Brianchon's theorem was published in 1810 by the French mathematician Charles-Julien Brianchon (1783–1864). The theorem asserts that if a hexagon is circumscribed about a circle, then the lines joining the opposite vertices are concurrent. This Demonstration shows that the hexagon is considered to circumscribe the circle if each edge, possibly extended, is tangent to the circle. You can use the sliders or drag one of the vertices to vary the hexagon, which can self-intersect, be outside the circle it circumscribes, or both!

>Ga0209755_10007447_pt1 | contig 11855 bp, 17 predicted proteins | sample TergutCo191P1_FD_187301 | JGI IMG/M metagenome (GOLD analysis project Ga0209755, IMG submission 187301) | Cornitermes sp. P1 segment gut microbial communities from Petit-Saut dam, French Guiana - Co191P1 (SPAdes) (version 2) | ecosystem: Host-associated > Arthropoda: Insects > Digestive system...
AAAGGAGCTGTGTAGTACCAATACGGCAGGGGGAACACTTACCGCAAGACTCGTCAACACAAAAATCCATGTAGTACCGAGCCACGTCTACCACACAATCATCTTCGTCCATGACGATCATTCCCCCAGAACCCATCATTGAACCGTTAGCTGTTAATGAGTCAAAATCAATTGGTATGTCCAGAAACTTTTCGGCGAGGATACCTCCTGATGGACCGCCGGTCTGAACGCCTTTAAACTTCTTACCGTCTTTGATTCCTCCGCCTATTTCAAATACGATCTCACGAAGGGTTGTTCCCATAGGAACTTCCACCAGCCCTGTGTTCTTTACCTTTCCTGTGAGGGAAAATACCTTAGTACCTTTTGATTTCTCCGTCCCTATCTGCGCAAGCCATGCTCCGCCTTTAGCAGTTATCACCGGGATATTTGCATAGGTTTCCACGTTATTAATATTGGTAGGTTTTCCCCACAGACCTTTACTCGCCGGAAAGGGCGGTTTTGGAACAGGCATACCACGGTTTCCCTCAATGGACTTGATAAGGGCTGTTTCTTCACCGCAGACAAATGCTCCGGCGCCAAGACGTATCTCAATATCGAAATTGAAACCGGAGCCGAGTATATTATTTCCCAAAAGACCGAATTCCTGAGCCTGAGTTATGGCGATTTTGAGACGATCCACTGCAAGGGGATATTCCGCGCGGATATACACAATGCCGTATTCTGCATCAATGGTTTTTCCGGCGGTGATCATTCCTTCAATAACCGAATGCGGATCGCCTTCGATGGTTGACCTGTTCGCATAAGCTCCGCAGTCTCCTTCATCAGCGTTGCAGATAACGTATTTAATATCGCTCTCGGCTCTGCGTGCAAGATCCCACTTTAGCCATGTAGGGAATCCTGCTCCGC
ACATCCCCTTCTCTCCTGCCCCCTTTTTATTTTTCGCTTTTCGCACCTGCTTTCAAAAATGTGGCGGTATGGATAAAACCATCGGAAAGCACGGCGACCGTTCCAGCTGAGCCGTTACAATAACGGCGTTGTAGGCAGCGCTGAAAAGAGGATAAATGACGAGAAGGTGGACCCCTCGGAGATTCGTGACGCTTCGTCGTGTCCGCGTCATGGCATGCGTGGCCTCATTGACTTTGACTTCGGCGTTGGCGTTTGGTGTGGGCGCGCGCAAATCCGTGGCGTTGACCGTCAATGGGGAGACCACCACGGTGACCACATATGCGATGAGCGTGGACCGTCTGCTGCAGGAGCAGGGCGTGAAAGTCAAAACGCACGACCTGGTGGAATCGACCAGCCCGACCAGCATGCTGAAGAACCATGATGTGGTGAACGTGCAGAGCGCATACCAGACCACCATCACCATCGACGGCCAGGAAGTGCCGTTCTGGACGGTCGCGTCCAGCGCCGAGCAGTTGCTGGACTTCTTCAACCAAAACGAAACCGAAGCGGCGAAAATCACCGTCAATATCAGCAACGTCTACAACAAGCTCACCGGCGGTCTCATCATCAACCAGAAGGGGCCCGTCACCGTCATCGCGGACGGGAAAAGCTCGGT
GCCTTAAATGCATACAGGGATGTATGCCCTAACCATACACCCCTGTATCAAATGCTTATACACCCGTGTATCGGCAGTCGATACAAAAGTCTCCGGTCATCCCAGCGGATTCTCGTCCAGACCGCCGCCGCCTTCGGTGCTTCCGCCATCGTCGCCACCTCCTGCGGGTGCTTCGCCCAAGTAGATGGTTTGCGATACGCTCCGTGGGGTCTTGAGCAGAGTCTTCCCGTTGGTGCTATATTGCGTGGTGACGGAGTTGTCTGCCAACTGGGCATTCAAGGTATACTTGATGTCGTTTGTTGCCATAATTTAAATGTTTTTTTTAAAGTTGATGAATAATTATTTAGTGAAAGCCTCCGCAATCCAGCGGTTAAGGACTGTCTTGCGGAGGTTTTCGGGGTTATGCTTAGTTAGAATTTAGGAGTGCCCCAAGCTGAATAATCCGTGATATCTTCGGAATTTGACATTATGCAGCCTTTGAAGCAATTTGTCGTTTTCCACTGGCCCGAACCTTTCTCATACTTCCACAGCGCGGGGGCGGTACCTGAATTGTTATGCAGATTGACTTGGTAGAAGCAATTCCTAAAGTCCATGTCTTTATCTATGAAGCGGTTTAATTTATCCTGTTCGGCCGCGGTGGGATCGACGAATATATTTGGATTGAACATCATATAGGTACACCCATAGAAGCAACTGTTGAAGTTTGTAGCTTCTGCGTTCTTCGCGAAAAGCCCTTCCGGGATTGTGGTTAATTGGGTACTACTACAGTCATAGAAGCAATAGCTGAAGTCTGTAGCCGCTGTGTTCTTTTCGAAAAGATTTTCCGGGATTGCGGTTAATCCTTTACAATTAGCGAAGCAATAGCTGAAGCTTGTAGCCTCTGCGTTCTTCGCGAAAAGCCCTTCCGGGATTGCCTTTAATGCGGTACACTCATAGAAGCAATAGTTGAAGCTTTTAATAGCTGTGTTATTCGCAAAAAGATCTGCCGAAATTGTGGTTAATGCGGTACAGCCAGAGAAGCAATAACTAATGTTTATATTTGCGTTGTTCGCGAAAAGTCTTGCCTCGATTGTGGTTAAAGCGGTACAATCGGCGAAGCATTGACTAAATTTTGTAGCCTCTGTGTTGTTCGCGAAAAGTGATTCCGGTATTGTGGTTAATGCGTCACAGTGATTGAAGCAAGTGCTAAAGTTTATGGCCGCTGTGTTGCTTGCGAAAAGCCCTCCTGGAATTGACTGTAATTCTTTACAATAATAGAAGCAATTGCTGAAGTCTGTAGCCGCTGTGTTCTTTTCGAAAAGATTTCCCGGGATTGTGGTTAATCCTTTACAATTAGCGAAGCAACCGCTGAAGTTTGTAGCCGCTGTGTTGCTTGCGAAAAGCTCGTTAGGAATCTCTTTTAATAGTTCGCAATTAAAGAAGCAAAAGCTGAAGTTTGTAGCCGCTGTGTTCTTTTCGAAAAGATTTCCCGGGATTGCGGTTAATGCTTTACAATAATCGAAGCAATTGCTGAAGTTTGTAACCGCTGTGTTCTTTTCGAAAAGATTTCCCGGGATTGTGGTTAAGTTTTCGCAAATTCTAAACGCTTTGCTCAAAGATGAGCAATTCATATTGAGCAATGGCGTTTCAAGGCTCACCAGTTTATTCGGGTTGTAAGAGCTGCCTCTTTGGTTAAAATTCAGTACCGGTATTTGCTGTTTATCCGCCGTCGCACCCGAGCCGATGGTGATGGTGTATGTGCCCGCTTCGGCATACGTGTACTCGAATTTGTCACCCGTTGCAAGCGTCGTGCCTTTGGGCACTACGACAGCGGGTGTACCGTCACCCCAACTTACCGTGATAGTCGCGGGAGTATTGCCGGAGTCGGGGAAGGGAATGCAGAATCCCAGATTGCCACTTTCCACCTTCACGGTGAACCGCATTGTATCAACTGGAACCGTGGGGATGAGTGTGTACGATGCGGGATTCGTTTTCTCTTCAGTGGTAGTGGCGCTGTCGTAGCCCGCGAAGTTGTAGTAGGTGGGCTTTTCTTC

Brianchon's theorem has many important corollaries. For instance, in every pentagon circumscribed about a circle, the lines joining two pairs of nonadjacent vertices and the line through the fifth vertex and the point of tangency with its opposite side are concurrent. In every quadrilateral circumscribed about a circle, the two diagonals and the two lines joining points of tangency on opposite sides are concurrent. In every triangle circumscribed about a circle, the lines connecting the vertices with points of tangency of the opposite sides are concurrent. The dual of Brianchon's theorem is Pascal's theorem. Brianchon's theorem also applies to ellipses and more generally, to any conic section.